Out in front of airport, past the dozens of people trying to sell us things, we found the family, all of whom had arrived less than an hour before us. Gretchen had already told everyone about what had become of my job, and so everyone was sympathetic. I gave a brief run-down of the Game-of-Thrones-style intrigue that had befallen me and the rest of the backend team. Before too long a van was found for us, and we loaded up for the one-hour drive to the resort where we'd be spending the week, a placed called The Reef Coco Beach in Playa del Carmen (an hour south of Cancun). It's fairly conventional place, reminding me of that resort in the Dominican Republic where Gretchen and I went in February of 2013. It's tutto-incluso (that is, there are bars where the drinks are free, and there are free drinks with dinner), it's a series of multi-story hotel buildings connected by outdoor walkways surrounding a central pool, and there is a stretch of Caribbean beach. It took awhile at the desk to get set up with all the things we needed, and when we arrived only one of our rooms was ready. One big disappointment was that accessing WiFi required an extra expense (which was per-device). There was a bulk rate available, and Gretchen's father paid for it all, but I'm against the entire principle. WiFi is a basic need when traveling, and to nickel and dime over it (especially when drinks are free) just feels like bad faith.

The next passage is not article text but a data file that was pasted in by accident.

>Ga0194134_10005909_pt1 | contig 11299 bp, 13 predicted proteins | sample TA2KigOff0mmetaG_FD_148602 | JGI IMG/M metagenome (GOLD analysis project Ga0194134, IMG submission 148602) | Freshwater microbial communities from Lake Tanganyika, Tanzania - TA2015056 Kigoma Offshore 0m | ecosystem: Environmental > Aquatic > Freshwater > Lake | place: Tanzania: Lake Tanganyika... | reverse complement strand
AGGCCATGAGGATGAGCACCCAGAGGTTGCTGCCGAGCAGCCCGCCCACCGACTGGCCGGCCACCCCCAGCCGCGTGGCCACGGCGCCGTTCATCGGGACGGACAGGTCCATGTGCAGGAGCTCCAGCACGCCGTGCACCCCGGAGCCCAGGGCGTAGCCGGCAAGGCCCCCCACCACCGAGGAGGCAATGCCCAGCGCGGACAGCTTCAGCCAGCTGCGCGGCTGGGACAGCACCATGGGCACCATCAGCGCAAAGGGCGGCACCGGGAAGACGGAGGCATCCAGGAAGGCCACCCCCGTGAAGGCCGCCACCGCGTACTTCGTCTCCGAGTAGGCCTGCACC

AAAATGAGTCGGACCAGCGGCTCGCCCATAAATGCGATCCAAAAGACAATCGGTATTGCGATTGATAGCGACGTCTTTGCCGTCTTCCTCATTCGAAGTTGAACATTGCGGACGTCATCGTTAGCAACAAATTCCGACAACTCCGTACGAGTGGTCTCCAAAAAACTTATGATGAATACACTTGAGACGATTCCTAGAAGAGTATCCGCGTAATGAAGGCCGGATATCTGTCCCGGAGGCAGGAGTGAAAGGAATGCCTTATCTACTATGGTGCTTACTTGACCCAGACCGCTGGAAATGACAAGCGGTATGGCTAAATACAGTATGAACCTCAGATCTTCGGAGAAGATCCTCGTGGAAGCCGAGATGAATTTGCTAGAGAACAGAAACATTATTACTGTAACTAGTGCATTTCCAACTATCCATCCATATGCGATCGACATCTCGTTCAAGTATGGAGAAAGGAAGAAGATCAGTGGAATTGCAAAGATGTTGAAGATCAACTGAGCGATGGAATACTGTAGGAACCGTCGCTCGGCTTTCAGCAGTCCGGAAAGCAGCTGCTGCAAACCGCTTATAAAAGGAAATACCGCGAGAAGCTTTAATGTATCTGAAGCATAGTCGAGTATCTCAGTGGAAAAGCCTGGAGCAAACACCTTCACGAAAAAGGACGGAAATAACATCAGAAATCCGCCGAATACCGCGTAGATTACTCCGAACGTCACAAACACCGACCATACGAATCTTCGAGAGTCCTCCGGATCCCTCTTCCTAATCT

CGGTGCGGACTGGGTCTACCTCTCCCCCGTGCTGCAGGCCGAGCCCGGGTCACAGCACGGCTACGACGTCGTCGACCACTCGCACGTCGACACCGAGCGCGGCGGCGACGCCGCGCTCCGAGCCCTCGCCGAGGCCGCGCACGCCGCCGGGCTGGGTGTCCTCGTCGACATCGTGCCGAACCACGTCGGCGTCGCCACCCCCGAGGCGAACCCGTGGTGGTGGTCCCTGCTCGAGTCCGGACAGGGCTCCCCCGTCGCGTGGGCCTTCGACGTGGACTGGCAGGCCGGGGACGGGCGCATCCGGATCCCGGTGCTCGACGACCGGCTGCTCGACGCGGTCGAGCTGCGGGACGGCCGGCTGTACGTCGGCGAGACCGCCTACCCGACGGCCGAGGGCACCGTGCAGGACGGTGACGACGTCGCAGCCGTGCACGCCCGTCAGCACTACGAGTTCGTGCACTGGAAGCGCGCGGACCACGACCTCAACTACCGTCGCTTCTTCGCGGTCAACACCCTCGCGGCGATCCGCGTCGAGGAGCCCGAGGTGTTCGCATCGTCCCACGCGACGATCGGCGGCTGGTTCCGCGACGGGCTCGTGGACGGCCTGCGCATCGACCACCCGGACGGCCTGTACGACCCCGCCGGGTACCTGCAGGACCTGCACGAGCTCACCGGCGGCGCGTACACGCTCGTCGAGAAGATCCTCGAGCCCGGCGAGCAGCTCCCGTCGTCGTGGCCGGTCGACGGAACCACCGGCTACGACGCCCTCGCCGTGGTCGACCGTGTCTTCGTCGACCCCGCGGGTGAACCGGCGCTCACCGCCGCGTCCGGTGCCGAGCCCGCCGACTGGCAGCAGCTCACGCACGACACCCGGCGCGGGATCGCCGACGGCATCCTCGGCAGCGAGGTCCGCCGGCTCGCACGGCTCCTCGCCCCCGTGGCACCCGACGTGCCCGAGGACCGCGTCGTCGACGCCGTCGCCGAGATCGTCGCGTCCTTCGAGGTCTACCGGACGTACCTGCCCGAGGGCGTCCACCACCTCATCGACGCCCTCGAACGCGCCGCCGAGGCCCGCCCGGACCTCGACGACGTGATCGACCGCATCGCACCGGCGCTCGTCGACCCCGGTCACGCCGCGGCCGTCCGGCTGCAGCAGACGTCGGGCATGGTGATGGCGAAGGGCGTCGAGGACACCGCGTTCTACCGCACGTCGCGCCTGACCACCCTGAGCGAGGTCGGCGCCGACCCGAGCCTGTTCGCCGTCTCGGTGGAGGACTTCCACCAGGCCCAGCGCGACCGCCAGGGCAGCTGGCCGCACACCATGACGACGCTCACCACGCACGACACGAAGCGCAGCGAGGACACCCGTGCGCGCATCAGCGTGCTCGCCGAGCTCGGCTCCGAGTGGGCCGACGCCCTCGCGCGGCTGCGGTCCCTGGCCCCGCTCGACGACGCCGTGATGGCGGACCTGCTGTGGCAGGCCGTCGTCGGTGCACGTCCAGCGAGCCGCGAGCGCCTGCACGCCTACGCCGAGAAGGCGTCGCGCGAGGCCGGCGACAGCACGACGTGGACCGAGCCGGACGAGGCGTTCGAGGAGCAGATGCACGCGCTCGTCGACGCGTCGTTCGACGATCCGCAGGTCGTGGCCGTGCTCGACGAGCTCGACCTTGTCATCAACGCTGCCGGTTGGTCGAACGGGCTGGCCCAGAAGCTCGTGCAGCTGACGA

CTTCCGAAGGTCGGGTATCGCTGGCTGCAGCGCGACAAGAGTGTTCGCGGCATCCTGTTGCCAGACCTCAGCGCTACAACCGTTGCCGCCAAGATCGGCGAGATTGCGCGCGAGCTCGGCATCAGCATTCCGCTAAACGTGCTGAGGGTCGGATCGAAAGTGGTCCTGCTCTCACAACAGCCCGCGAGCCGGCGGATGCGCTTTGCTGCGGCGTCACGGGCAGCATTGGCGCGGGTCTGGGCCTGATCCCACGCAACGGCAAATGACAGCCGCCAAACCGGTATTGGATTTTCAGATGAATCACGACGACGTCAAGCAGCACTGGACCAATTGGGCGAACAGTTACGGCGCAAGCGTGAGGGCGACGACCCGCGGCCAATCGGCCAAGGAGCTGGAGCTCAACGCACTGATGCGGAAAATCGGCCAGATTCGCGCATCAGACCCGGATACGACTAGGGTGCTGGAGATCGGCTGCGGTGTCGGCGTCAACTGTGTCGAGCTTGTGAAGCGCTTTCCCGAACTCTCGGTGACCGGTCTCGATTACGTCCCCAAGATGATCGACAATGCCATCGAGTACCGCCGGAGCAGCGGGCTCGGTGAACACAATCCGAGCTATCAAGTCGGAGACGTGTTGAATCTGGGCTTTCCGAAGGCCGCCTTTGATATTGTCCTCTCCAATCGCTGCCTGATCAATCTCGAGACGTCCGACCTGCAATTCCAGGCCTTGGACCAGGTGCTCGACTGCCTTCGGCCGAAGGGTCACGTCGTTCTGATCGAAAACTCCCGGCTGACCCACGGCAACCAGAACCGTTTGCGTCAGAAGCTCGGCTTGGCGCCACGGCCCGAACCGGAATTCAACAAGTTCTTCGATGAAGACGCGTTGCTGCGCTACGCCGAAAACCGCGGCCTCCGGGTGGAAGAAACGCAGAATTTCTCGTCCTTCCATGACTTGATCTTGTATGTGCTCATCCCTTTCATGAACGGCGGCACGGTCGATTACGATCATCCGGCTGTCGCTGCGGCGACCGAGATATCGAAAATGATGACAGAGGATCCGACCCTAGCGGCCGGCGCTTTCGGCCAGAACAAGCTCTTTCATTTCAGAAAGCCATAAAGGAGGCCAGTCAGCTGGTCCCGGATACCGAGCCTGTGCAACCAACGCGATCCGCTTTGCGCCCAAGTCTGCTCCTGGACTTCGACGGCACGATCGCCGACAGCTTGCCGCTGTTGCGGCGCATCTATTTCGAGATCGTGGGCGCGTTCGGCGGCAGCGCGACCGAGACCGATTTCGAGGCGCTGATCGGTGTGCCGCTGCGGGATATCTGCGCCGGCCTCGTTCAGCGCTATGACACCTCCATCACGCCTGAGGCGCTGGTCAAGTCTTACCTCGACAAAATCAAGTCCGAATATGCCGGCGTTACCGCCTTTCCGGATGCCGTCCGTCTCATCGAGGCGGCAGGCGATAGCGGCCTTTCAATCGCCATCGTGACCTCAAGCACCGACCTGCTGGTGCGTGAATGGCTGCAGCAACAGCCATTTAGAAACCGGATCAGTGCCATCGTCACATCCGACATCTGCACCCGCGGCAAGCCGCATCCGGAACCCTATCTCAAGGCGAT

As soon as we had a room, we all went to lunch in the biggest restaurant, which serves food buffet-style. Unfortunately, though, this was a buffet that time had forgotten. Nearly everything had either meat or cheese on it or in it, and that was if it was it wasn't entirely meat or cheese to begin with. I managed to assemble a reasonably good-tasting meal using tortillas, french fries, pasta, cabbage, and pickled jalapeños, though of course what this really needed was some sort of wet protein to hold it all together. Here we were in Mexico, but there was no vat of refried beans like you would've expected. Though plenty of the people around us at this resort appeared to be Mexicans (or at least Latinos), perhaps for many such people the joy of being at a resort is not having to see poverty food like beans. I also drank a Negra Modelo with lunch in hopes of making myself sleepy. As soon as I finished my meal, I excused myself, went back to the room, and after checking the latest from my diaspora of colleagues, I lay down and tried to sleep.